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Distro hopping wastes your time

Quote:
Originally Posted by indigo196 View Post
My problem is finding the 'right' distro. I will stop 'swapping' when I find one that I truly like.
There is no such thing, you won't find it. That is just like trying to find the perfect mate / car / house / etc...

Find something good, and work with it - in the case of distros remember that it is all the same software anyway. Distributions are just packaging.

My advice is to pick one of the big three: RedHat (Fedora/CentOS), SuSe (SLED/openSuSE), or Debian (Ubuntu) and stop hopping around. Reinstalling is not a solution to problems, it just wastes time. Time you aren't learning how to actually fix things or how things actually work. You also won't get integrated into the distro's community (via lists / forums / whatever) where there are people who can help you.

As a l-o-n-g time Linux/UNIX admin I can assure you that the most experienced and helpful people in those communities are more inclined to help people who (a) show an initiative to fix their own issues [which distro hopping DOES NOT!] and (b) people who's names/e-mails they recognize [have been around awhile].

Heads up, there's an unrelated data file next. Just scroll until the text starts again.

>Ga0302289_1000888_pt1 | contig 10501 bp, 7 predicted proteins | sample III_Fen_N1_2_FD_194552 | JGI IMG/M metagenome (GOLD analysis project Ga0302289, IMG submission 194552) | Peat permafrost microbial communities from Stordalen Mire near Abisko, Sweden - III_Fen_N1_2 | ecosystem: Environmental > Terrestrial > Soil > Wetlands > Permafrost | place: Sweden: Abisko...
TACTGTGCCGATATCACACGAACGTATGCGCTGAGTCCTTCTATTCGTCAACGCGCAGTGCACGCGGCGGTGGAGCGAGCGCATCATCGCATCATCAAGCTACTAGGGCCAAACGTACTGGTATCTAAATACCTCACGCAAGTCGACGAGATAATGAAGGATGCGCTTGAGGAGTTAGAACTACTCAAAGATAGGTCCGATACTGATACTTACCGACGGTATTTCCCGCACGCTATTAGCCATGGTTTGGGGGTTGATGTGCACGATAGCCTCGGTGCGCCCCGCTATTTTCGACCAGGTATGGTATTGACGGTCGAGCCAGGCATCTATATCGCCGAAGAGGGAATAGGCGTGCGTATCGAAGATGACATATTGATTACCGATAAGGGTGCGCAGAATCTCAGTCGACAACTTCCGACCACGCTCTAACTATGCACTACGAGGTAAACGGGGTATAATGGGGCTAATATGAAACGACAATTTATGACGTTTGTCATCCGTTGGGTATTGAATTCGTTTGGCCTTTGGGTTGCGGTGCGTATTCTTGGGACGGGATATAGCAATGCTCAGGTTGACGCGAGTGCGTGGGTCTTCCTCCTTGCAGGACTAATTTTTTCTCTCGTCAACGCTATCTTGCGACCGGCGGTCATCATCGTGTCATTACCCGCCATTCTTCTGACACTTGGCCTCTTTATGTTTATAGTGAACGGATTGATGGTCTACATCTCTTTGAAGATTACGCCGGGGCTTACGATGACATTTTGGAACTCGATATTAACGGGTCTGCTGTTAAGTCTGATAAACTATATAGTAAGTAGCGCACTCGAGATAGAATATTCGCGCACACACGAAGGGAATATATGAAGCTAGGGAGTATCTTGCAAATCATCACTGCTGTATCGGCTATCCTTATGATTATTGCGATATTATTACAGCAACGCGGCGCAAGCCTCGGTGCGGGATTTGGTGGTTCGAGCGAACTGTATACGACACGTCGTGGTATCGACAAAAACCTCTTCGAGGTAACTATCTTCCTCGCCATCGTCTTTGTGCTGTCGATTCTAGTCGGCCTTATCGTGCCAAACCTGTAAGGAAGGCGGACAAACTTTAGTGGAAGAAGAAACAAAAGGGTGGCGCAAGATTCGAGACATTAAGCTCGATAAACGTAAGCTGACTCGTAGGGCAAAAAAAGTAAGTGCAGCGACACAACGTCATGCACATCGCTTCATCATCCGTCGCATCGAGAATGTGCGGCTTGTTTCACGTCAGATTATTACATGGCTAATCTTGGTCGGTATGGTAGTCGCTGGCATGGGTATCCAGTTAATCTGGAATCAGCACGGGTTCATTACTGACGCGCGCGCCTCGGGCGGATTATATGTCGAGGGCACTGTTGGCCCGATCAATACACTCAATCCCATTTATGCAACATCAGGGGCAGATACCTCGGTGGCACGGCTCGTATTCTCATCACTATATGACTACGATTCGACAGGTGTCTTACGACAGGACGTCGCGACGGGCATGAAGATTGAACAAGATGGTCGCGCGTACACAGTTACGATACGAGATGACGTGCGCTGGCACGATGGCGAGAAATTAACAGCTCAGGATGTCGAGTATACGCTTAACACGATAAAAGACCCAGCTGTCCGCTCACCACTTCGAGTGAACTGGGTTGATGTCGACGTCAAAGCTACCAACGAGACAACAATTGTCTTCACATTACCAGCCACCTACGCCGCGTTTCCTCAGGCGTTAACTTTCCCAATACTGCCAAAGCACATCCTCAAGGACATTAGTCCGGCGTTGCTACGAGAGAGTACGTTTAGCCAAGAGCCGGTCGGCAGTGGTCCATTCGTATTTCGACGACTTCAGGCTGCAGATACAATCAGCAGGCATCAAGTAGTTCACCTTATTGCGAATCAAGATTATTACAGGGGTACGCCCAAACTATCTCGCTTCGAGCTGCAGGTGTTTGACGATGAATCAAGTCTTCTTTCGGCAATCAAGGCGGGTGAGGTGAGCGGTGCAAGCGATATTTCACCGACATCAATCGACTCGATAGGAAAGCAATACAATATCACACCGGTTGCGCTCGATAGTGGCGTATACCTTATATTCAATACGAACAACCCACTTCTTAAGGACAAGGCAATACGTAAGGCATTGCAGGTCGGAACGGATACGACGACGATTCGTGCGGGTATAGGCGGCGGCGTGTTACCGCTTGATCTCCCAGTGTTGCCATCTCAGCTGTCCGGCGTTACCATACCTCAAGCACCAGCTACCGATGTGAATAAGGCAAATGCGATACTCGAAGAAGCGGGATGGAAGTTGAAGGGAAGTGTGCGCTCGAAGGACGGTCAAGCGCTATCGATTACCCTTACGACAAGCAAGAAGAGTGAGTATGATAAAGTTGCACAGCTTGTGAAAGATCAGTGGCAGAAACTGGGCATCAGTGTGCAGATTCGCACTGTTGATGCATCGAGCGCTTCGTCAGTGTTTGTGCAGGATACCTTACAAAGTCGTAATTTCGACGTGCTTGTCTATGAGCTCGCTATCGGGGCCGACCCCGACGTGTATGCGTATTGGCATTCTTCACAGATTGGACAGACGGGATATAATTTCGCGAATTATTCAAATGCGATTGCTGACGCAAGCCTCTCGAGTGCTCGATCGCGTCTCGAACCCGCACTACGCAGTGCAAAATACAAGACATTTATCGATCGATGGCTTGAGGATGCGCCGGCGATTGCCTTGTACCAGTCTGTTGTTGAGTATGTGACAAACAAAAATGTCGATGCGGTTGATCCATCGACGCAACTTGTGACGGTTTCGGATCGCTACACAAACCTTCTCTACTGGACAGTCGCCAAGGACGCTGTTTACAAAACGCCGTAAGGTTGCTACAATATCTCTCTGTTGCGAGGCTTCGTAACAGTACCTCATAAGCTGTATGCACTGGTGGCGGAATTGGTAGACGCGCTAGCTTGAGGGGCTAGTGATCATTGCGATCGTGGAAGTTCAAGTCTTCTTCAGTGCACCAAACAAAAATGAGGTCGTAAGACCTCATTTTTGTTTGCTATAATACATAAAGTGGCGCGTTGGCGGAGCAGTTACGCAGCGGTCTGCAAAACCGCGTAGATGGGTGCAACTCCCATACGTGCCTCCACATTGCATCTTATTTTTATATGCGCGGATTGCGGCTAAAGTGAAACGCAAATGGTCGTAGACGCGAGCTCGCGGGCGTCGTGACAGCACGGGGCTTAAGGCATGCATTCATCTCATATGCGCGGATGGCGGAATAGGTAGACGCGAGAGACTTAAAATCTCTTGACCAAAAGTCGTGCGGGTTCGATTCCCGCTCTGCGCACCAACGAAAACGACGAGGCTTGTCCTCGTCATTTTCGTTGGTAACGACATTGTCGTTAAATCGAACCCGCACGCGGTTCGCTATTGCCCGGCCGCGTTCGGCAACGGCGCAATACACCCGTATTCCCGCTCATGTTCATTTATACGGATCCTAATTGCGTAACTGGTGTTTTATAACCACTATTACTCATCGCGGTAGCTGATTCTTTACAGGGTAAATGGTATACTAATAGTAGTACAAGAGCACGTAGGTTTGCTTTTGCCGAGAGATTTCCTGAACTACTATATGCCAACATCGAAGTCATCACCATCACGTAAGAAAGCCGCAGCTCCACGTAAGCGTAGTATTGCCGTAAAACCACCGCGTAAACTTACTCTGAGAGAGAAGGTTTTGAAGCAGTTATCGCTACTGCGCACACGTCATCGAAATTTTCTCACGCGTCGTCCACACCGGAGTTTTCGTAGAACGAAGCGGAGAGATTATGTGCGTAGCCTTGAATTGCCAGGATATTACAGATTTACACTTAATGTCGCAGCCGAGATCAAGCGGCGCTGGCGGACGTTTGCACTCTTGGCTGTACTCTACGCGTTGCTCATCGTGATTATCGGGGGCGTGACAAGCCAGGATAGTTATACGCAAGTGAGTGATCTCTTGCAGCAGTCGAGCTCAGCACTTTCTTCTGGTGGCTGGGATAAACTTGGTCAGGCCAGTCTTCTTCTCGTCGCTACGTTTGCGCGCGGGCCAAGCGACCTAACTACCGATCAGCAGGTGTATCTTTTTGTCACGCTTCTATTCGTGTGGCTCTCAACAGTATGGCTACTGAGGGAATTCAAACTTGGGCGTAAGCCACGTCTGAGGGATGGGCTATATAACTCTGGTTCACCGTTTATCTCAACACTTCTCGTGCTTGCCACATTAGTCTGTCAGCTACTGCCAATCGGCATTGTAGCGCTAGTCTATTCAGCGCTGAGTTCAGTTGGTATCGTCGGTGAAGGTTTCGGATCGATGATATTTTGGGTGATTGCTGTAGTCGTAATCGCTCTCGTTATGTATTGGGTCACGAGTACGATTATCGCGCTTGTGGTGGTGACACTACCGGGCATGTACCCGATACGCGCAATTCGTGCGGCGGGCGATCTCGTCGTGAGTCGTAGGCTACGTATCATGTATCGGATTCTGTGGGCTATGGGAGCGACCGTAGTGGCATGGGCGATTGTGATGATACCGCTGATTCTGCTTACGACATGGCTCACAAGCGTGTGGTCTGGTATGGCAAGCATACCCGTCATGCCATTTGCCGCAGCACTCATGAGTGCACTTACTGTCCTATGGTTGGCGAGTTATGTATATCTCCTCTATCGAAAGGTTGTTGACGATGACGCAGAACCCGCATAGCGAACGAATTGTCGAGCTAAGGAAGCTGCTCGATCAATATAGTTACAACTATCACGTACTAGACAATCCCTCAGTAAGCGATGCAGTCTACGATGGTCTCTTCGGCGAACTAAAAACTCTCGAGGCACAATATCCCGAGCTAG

To be completely honest, again as a l-o-n-g time Linux/UNIX admin I see distro hoping, as extremely amatuerish and a turn off to helping someone. ["... or maybe I should just try installing Ubuntu?"] I know that I am absolutely NOT alone in this, I've heard many local admins and developers make the same kind of comment while having-a-beer. So if you want to keep this stupid habit at least keep it under the covers when you post to lists/forums.
 
Old 01-25-2008, 09:42 AM   #11
indigo196
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I agree. I do not want to distro hop, but I am trying to learn which one 'fits' me best.

I have to be honest -- at this point Debian is the one that seems to do the trick. I have been running on my work laptop for roughly four months now.

openSUSE, while shinny, just doesn't feel right, but I can't place my finger on it... I guess its because I feel more removed from the 'system' than with Debian.

Fedora, feels ok, but the package manager seems to be extremely sluggish.

If I had to choose today -- it would likely be Debian... though there is alot to be said about the Ubuntu forums and community.
 
Old 01-25-2008, 10:34 AM   #12
kazuya1977
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Quote:
Originally Posted by

To be completely honest, again as a l-o-n-g time Linux/UNIX admin I see distro hoping, as extremely amatuerish and a turn off to helping someone. ["... or maybe I should just try installing Ubuntu?"
I know that I am absolutely NOT alone in this, I've heard many local admins and developers make the same kind of comment while having-a-beer. So if you want to keep this stupid habit at least keep it under the covers when you post to lists/forums.